In January 2010, the organization Public Employees for Environmental Responsibility (PEER) released a report revealing that under the Bush administration, the coal ash industry was allowed to edit official EPA reports on the effects of coal waste. PEER was able to obtain EPA documents through a Freedom of Information Request. The documents revealed that the coal industry had access to EPA publications and was successful in influencing their content. These publications often downplayed or failed to mention the negative effects of coal ash on both people and the environment, while highlighting the potential benefits. This type of suppression and misinformation is especially harmful to public discourse because it purportedly comes from an objective government source. The EPA is charged with acting as watchdog for American citizens. Instead of fulfilling this obligation they were improperly influenced and produced inaccurate information, which in turn possibly manipulated public debate about coal ash and other harmful substances.
For other examples of the EPA’s failure to disclose, visit the Right-To-Know Network.
CREW report on Bush era distortions of global warming Science (2009)
In 2009, Citizens for Responsibility and Ethics in Washington (CREW) issued a report detailing how officials in the Bush White House had deliberately distorted scientific evidence of global warming. The report is based on documents obtained through a Freedom of Information Act request to the White House’s Council on Environmental Quality (CEQ). The actions of these officials while within the administration are particularly troubling given the possibility that they repressed or misrepresented scientific reporting around the issue of global warming. One such official was the chairperson of CEQ – who was responsible for advising the White House on environmental policy. Several other sources have reported interference and distortion of climate change reports by CEQ staff members.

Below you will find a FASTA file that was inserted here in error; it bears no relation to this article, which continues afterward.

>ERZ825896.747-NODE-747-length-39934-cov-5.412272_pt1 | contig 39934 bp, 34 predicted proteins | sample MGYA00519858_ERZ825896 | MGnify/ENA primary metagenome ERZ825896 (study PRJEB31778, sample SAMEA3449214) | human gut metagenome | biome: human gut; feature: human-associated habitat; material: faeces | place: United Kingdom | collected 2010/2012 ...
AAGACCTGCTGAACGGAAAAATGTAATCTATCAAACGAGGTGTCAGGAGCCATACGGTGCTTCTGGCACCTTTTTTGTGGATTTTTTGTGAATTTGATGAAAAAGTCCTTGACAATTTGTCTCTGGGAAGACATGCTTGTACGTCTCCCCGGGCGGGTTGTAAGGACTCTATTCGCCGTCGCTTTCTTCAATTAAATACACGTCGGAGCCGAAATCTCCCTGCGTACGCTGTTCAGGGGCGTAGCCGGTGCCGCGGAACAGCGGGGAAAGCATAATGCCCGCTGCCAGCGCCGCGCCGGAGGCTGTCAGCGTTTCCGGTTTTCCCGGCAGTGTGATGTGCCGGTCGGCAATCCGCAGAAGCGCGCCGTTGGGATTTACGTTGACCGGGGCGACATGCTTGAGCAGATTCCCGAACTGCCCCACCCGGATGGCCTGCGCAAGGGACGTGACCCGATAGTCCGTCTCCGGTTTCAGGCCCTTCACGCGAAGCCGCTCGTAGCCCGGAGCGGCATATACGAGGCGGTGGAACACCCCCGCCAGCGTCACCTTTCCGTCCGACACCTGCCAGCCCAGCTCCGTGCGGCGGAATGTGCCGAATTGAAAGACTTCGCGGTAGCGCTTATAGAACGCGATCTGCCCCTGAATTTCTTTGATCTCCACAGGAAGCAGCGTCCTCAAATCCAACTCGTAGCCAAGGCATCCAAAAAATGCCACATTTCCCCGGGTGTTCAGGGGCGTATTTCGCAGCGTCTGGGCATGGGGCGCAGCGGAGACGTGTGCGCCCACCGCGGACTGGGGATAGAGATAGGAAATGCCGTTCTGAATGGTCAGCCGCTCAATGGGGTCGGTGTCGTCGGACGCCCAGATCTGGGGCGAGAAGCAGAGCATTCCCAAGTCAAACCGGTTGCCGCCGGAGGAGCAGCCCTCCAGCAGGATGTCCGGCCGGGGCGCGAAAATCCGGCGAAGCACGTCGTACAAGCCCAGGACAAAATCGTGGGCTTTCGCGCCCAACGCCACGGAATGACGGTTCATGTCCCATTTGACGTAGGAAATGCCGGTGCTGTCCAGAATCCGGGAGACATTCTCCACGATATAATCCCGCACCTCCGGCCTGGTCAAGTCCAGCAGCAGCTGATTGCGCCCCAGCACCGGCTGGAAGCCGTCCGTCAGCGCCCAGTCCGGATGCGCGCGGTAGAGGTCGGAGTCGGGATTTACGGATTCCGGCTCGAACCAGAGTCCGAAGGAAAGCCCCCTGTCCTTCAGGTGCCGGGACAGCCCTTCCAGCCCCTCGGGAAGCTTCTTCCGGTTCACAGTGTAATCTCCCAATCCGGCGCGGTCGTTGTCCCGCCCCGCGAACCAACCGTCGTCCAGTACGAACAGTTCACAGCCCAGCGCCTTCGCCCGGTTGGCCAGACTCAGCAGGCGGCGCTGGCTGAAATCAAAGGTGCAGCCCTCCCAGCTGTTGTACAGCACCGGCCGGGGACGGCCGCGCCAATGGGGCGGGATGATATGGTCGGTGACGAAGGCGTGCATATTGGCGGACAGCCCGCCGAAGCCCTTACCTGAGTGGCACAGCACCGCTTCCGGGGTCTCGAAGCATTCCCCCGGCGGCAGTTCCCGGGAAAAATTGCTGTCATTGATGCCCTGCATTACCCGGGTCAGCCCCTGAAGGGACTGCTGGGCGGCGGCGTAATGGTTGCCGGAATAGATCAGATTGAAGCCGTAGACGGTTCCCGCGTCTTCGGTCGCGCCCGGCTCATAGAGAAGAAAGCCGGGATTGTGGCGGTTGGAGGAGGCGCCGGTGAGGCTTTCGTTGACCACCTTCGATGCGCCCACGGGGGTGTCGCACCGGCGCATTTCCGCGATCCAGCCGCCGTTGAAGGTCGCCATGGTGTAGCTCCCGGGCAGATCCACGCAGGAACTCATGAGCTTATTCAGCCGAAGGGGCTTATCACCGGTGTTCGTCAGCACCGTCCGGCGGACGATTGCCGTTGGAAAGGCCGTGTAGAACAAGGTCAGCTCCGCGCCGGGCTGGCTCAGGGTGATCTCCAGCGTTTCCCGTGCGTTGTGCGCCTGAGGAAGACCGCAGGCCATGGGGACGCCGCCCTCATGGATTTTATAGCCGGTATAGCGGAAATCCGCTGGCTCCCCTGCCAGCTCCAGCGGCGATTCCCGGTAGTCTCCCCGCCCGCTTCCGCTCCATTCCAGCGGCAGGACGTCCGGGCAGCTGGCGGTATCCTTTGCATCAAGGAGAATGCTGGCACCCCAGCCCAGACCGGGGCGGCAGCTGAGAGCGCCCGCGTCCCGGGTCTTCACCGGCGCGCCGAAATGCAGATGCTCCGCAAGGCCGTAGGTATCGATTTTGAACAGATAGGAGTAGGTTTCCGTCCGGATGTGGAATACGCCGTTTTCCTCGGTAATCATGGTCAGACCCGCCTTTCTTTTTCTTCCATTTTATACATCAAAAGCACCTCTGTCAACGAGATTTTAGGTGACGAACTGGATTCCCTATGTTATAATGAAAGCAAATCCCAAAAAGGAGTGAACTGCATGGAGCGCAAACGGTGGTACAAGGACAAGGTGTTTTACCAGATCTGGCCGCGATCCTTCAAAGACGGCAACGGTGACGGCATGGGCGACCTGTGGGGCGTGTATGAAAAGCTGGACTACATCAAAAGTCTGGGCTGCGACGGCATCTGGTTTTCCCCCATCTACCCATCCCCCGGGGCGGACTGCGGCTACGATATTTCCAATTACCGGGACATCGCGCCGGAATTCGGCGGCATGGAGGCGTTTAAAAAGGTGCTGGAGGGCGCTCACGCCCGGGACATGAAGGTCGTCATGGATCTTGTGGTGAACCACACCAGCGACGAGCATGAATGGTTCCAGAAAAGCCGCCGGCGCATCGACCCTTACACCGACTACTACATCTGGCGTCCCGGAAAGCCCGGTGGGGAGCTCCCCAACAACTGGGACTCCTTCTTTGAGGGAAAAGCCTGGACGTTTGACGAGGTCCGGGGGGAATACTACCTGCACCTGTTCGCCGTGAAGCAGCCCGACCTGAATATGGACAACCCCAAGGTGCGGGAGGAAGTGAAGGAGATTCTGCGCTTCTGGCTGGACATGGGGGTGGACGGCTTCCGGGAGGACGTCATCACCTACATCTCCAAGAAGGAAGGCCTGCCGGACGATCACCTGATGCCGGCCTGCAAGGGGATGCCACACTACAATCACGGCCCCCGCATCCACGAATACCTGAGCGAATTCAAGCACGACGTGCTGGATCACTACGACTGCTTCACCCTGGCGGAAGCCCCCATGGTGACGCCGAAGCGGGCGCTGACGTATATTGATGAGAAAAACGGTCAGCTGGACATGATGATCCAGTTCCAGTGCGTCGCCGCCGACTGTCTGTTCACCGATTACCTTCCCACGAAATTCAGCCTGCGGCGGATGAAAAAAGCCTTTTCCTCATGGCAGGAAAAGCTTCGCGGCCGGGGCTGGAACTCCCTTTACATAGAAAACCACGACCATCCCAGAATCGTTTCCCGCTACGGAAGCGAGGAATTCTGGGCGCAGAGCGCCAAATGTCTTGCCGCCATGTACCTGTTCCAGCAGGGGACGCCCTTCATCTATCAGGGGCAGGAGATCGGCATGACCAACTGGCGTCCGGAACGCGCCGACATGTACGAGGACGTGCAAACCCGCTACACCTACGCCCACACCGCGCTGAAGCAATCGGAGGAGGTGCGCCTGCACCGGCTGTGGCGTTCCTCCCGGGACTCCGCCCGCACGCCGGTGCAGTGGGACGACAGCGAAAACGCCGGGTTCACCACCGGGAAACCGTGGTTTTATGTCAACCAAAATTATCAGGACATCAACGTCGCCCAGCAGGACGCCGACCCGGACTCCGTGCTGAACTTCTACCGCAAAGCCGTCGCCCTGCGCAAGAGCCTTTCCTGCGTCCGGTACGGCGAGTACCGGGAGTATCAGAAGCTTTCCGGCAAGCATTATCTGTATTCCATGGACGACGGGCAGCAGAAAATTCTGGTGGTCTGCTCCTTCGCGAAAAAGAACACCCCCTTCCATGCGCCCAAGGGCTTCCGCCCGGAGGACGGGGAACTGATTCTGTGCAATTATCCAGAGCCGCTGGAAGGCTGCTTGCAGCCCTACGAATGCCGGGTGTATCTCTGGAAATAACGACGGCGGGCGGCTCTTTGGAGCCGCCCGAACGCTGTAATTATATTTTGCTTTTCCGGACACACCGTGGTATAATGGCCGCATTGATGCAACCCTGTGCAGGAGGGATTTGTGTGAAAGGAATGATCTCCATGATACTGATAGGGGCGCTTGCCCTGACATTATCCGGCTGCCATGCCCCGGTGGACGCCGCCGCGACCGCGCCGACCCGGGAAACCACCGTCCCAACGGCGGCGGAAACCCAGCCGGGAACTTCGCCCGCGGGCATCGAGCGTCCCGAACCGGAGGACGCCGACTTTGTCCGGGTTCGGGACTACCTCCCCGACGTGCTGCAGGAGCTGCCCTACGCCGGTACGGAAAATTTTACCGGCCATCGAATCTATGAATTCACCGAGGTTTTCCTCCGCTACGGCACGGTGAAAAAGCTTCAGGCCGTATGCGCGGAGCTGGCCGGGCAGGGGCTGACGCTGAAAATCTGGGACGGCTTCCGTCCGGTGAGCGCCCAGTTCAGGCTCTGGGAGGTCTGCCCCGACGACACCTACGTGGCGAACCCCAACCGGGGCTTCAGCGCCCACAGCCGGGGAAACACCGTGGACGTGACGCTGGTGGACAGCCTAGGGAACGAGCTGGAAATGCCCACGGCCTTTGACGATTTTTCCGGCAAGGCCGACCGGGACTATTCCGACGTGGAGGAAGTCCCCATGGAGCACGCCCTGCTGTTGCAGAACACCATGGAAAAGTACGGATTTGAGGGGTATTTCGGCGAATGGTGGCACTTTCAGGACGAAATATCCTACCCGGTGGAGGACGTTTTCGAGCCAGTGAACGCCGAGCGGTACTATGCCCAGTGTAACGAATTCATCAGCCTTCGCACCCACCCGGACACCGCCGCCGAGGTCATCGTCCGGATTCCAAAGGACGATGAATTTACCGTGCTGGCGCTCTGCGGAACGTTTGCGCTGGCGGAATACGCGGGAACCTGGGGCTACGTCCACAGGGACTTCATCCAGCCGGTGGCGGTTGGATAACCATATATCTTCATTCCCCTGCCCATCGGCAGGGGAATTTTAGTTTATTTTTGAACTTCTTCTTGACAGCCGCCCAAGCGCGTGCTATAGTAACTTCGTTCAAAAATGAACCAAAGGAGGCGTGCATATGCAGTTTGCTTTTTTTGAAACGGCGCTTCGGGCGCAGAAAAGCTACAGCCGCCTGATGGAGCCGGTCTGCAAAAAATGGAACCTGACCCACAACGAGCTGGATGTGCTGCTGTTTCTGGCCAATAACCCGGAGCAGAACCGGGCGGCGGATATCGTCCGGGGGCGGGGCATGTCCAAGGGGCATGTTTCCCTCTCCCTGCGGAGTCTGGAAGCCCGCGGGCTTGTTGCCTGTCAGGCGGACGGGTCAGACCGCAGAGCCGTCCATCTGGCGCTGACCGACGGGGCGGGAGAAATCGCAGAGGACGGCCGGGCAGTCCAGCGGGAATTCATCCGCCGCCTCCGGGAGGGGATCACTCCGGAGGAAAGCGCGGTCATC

'Bush Aide Softened Greenhouse Gas Links to Global Warming.'
'Stifling scientists' discussions of the link between increased hurricane intensity and global warming'.
White House officials censored a Center for Disease Control and Prevention report on possible health consequences of climate change.
CREW also found that since leaving the White House, these Bush officials have begun working as lobbyists or advisors for the oil, gas, and mining industries. These individuals continue to influence the debate on global warming. This interference is a particularly disturbing form of censorship because it not only affects the public discourse, but undermines the public’s faith in both science and politics.
See also: Ex-EPA Official Says White House Pulled Rank: Administration Ordered Calif. Emissions Plan Quashed
White House refuses to accept an EPA report on greenhouse gasses W.S. (2008)
In the 2007 case Massachusetts v. Environmental Protection Agency, the Supreme Court rejected the White House’s position that the EPA did not have the authority to regulate greenhouse gasses under the Clean Air Act, and further ruled that if the EPA determined that greenhouse gasses posed a danger to public health or welfare then it must regulate them. On December 5, 2007 the EPA emailed their draft response to the Court’s mandate to the White House. In it they found that greenhouse gasses did pose a danger to public health and welfare. Instead of addressing the EPA’s findings, the White House refused to accept the report, pressuring officials at the EPA to rescind it or at least eliminate large sections. These tactics delayed the release of any actual EPA findings to such an extent that no definitive EPA response to the Supreme Court’s instruction was ever released during the Bush Administration.